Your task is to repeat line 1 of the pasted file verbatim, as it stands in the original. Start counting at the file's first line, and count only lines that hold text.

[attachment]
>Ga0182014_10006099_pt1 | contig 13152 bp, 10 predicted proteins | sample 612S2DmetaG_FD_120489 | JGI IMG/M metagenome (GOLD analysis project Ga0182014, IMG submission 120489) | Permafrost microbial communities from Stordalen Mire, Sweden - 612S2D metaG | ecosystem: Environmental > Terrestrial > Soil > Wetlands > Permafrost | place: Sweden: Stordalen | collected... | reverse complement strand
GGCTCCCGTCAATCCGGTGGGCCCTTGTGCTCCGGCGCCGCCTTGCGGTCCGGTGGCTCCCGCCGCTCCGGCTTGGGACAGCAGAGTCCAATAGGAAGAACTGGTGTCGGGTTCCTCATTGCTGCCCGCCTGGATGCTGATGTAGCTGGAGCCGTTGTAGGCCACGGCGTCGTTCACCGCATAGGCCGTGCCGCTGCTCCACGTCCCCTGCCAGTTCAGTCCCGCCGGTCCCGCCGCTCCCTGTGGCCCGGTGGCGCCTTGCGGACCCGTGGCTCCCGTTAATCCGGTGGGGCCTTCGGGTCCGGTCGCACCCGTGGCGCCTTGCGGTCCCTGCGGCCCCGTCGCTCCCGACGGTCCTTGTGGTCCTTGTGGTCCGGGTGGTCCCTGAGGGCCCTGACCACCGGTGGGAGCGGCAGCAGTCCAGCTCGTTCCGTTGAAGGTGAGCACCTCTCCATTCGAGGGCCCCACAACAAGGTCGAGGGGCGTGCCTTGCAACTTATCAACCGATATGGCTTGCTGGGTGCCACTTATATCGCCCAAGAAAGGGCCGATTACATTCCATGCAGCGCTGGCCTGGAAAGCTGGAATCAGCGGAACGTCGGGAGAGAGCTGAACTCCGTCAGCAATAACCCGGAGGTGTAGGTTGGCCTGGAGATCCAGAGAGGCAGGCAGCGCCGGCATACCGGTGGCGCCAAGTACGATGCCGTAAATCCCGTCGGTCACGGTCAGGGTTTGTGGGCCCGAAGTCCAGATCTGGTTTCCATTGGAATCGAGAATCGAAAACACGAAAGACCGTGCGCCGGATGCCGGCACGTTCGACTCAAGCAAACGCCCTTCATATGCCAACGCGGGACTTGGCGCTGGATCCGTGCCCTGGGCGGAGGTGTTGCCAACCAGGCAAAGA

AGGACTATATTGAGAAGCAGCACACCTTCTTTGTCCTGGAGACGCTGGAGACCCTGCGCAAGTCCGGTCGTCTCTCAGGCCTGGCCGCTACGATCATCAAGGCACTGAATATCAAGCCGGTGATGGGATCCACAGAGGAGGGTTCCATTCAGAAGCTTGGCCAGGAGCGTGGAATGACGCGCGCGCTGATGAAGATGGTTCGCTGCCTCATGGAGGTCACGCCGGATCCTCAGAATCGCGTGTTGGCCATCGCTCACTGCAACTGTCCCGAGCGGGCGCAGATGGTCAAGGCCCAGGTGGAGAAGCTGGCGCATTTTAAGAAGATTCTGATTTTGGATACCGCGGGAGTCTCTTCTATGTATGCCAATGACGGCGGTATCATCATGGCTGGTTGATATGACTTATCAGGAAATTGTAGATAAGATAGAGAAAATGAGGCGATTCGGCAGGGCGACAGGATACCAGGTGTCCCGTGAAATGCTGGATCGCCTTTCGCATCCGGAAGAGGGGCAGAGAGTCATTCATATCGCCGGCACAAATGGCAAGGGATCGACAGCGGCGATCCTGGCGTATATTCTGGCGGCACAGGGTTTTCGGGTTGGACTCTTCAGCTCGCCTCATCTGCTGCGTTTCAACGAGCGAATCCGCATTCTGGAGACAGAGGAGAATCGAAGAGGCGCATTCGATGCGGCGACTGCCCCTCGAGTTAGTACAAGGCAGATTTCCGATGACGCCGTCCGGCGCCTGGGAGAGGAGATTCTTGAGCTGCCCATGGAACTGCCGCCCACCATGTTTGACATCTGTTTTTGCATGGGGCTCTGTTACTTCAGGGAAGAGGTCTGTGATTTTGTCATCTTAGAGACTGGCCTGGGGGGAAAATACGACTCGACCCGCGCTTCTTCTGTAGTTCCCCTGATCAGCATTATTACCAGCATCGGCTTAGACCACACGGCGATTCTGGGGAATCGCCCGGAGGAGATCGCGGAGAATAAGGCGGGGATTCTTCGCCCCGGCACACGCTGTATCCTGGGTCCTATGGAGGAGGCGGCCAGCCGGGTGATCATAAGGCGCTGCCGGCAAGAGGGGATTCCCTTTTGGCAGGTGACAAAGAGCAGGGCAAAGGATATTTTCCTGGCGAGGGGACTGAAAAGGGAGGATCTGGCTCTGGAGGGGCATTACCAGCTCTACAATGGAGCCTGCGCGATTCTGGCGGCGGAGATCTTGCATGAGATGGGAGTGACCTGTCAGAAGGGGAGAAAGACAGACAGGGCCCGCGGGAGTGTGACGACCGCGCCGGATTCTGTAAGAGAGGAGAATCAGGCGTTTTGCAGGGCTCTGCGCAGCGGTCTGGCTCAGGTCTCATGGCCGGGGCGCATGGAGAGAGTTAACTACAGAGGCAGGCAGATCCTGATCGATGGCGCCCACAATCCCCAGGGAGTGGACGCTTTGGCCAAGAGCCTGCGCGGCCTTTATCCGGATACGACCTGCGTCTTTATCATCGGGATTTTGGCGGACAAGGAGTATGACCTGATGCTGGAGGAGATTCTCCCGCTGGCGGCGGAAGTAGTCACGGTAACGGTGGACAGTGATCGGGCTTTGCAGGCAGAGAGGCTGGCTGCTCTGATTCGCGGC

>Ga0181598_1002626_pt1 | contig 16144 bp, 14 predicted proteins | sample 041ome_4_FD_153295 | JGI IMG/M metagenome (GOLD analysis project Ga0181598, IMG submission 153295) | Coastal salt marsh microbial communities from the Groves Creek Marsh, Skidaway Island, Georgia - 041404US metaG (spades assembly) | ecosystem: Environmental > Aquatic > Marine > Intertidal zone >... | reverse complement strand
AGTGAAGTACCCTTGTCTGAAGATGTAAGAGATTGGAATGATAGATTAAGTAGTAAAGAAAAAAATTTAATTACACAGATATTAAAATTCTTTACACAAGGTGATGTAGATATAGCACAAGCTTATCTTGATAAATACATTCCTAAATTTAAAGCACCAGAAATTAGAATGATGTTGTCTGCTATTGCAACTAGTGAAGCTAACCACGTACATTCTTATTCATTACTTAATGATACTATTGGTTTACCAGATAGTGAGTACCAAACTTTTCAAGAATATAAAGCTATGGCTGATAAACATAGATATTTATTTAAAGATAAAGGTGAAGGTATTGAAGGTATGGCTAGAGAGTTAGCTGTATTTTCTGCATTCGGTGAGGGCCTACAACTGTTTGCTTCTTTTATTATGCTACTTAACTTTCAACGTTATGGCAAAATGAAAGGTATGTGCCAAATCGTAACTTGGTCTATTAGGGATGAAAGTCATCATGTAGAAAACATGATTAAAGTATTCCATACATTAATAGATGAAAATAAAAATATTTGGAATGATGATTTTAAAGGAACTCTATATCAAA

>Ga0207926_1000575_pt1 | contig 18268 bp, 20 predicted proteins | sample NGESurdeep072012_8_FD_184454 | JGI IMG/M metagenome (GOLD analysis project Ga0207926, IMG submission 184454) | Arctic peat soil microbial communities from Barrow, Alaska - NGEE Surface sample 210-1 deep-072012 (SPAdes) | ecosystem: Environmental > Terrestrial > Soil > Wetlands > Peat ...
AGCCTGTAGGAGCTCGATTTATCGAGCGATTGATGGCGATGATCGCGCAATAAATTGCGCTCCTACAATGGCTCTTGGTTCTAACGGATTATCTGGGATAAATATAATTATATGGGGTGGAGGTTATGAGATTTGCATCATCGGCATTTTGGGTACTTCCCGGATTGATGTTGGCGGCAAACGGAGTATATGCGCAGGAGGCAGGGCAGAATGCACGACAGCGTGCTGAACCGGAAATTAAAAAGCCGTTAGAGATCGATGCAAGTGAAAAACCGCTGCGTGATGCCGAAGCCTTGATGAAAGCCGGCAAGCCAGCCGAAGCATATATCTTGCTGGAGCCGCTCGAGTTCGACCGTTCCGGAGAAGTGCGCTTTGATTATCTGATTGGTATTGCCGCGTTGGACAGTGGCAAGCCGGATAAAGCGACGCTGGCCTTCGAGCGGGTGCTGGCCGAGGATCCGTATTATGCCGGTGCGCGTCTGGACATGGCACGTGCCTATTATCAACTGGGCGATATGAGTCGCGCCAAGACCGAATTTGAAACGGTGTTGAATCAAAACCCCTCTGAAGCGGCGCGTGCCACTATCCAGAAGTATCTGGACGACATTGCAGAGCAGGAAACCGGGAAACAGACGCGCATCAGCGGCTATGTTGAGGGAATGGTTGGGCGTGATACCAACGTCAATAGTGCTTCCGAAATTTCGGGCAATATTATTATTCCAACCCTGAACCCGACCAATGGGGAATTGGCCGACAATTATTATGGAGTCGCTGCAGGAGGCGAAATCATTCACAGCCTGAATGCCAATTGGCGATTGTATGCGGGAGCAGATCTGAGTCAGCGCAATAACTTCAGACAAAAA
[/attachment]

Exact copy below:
>Ga0182014_10006099_pt1 | contig 13152 bp, 10 predicted proteins | sample 612S2DmetaG_FD_120489 | JGI IMG/M metagenome (GOLD analysis project Ga0182014, IMG submission 120489) | Permafrost microbial communities from Stordalen Mire, Sweden - 612S2D metaG | ecosystem: Environmental > Terrestrial > Soil > Wetlands > Permafrost | place: Sweden: Stordalen | collected... | reverse complement strand